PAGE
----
The problem with this justification, aside from it being an excuse for deception, is that particulars do matter. Maybe Palin has said some outlandish things in her career, but if she hasn’t said those particular words, then by sharing that story you are changing the way people understand her. Put differently, even when a general idea is true, if we misrepresent the particulars, we will necessarily misrepresent the general truth.
As Christians, we should know better than to spread untruths, even when we believe they further a greater, worthy cause. But if you pay attention, you will find people from elite politicians to average citizens accepting and practicing a political nihilism. The fear is that if we don’t exaggerate the facts, if we don’t overstate our argument, if we don’t make a threat sound more serious than it really is, if we don’t make up a few stories that could be true in some sense, then voters won’t be moved to act. And everything will remain the same or get worse.
What this logic assumes is that we cannot trust our neighbors. That we cannot hope all things about them and their ability to reason, understand complex issues, and vote. We treat our neighbors as children who have to be tricked in order to get them to do what we believe is best for them. This kind of hopelessness and disregard for our neighbors is paternalistic and unloving. And this logic denies the sovereignty of God by suggesting that we have cheat to save our country. If God is truly God, then recourse to sin is never necessary to make the world a better place, even in politics.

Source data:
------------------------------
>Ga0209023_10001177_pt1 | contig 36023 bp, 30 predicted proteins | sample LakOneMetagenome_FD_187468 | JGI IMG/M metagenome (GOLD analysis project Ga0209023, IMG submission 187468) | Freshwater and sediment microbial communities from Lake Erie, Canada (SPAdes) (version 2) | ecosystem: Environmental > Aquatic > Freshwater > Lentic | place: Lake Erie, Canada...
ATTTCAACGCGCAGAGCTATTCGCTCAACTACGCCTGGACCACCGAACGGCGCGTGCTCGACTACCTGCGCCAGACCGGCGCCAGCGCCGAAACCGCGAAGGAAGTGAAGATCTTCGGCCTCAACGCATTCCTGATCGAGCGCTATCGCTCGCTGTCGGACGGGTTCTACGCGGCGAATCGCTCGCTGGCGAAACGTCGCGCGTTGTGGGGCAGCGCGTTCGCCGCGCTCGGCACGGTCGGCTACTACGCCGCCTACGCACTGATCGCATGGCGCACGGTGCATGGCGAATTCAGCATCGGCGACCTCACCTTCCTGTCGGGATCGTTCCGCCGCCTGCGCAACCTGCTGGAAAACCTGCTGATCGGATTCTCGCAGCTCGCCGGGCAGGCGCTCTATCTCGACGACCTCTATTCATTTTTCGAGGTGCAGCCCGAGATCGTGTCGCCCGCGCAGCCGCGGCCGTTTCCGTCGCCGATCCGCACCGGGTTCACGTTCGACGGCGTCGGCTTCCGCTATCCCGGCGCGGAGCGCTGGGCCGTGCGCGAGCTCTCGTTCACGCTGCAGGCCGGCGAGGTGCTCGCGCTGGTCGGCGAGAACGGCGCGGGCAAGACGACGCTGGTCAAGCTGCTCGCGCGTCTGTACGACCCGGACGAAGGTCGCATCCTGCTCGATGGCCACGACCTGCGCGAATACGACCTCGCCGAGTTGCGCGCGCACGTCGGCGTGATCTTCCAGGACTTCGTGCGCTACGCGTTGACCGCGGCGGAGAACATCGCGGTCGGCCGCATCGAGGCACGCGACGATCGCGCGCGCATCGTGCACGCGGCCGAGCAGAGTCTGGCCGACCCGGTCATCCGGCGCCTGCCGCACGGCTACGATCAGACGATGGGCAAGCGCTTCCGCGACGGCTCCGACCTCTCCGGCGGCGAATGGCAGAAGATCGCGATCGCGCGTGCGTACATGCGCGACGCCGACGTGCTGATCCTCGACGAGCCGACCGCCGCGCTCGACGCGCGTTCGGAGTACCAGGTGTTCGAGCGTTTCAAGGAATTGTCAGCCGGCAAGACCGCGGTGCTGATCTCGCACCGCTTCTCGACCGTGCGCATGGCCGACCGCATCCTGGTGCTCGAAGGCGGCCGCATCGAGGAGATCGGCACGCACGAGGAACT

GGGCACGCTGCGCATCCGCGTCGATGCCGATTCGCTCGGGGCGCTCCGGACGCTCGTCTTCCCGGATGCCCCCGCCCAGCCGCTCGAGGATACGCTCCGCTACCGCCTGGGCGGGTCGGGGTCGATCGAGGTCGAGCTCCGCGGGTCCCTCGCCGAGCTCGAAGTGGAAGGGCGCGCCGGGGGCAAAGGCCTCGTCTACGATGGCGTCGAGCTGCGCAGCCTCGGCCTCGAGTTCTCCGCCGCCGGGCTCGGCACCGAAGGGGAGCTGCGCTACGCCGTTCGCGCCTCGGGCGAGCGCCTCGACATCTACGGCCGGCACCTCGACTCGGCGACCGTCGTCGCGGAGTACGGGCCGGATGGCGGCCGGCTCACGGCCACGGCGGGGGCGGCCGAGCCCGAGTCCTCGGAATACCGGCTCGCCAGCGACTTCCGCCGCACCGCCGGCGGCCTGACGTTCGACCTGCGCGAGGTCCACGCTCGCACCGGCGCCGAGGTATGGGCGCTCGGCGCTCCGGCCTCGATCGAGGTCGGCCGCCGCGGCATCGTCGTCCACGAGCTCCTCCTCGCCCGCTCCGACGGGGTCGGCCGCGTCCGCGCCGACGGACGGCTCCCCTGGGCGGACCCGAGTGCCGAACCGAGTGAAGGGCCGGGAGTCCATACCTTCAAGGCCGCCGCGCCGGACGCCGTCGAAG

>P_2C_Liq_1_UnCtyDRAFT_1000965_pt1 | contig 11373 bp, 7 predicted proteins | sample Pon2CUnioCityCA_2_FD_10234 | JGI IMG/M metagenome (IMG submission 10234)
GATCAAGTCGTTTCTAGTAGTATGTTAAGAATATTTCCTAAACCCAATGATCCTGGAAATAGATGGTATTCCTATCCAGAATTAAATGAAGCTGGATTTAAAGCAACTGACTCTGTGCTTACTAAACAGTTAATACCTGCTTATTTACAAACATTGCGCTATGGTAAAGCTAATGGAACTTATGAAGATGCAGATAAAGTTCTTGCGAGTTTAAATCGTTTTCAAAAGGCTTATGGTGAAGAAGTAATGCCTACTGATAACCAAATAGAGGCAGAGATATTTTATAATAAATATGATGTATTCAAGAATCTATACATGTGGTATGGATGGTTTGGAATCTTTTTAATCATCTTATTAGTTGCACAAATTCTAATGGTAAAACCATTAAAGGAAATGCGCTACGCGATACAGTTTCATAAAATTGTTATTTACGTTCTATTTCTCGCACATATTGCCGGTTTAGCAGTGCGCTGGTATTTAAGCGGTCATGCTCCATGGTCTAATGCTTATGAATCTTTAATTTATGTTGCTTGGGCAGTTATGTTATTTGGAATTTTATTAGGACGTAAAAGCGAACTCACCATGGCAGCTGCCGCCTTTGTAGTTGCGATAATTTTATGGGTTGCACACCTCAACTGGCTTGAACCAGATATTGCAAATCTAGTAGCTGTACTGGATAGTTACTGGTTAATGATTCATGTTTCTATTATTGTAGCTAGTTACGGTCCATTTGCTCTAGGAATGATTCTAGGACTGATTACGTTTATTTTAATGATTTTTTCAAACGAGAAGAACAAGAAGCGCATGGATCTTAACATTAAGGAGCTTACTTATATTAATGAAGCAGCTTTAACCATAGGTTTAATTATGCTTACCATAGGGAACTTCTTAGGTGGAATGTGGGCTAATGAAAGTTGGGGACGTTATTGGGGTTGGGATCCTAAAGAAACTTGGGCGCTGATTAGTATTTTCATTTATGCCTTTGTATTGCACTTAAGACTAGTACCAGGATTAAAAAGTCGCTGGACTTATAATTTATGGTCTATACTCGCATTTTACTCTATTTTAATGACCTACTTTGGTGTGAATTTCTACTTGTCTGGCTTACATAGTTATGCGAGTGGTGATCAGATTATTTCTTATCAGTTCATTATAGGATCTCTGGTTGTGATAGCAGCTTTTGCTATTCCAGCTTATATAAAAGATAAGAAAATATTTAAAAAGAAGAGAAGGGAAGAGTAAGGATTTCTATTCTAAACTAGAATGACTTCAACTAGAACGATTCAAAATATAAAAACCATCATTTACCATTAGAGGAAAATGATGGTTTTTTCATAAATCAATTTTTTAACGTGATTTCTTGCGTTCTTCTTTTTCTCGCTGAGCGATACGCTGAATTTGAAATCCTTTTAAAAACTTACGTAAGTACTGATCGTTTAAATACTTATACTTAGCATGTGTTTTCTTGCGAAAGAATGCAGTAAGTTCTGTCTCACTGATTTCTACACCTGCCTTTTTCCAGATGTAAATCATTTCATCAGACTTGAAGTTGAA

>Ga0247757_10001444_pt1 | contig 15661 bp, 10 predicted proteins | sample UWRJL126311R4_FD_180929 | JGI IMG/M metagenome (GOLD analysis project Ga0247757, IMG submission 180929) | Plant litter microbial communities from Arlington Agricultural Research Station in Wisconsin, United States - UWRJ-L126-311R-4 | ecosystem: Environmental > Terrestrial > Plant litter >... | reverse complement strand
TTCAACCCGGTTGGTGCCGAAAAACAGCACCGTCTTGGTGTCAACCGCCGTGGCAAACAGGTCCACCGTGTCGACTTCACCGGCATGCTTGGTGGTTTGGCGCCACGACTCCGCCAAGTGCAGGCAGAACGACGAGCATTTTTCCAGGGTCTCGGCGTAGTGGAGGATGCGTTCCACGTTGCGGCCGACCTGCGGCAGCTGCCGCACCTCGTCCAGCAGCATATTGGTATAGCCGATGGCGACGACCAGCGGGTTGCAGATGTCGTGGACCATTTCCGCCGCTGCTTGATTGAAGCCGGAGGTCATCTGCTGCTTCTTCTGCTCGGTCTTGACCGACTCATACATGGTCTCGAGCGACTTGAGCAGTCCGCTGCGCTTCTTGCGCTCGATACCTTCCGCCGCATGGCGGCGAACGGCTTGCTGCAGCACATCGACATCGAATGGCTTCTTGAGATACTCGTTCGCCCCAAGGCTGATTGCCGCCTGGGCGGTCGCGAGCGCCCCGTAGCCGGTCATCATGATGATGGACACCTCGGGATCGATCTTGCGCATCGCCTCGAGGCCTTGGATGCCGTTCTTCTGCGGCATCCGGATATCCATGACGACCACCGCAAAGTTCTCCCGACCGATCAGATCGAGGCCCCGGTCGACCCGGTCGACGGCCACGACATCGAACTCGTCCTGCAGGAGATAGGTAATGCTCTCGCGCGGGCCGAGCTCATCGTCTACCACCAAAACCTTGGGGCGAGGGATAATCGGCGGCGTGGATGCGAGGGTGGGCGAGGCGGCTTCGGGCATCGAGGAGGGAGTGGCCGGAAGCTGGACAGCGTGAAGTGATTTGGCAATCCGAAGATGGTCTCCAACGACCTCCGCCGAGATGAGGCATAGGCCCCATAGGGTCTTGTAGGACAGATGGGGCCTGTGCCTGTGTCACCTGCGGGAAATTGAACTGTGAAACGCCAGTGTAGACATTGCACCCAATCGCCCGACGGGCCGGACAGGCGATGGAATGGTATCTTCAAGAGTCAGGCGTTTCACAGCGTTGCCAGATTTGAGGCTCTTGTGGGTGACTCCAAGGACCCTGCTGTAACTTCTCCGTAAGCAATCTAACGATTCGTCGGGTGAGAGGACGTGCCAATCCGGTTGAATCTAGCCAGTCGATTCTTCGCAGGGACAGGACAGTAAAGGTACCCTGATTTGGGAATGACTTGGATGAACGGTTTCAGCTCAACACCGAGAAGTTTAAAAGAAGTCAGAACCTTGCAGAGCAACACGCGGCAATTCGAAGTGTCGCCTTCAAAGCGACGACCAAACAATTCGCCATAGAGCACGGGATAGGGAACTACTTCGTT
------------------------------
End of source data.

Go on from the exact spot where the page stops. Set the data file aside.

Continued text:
Hoping all things about our neighbors does not mean that we must be naïve. Not everyone has a college degree, not everyone has time to sort through the rationale between different policies, and not everyone has the resources to fact-check arguments they hear. To be realistic and yet hope all things means that we desire and hope our neighbors will engage thoughtfully with an issue at the level they are capable of given their life situation. The difference is that we should never lose hope in reasoning together such that we resort to coercion and power for the “greater good.”
As this political season rolls on, remember to love your voting neighbors, regardless of who they support and why. Love them, and in that love, hope that they can be reasoned with.
O. Alan Noble, Ph.D., is editor in chief of Christ and Pop Culture and an assistant professor of English at Oklahoma Baptist University. He received his Ph.D. from Baylor in 2013. He and his family attend City Presbyterian in OKC. You may not follow him on Twitter.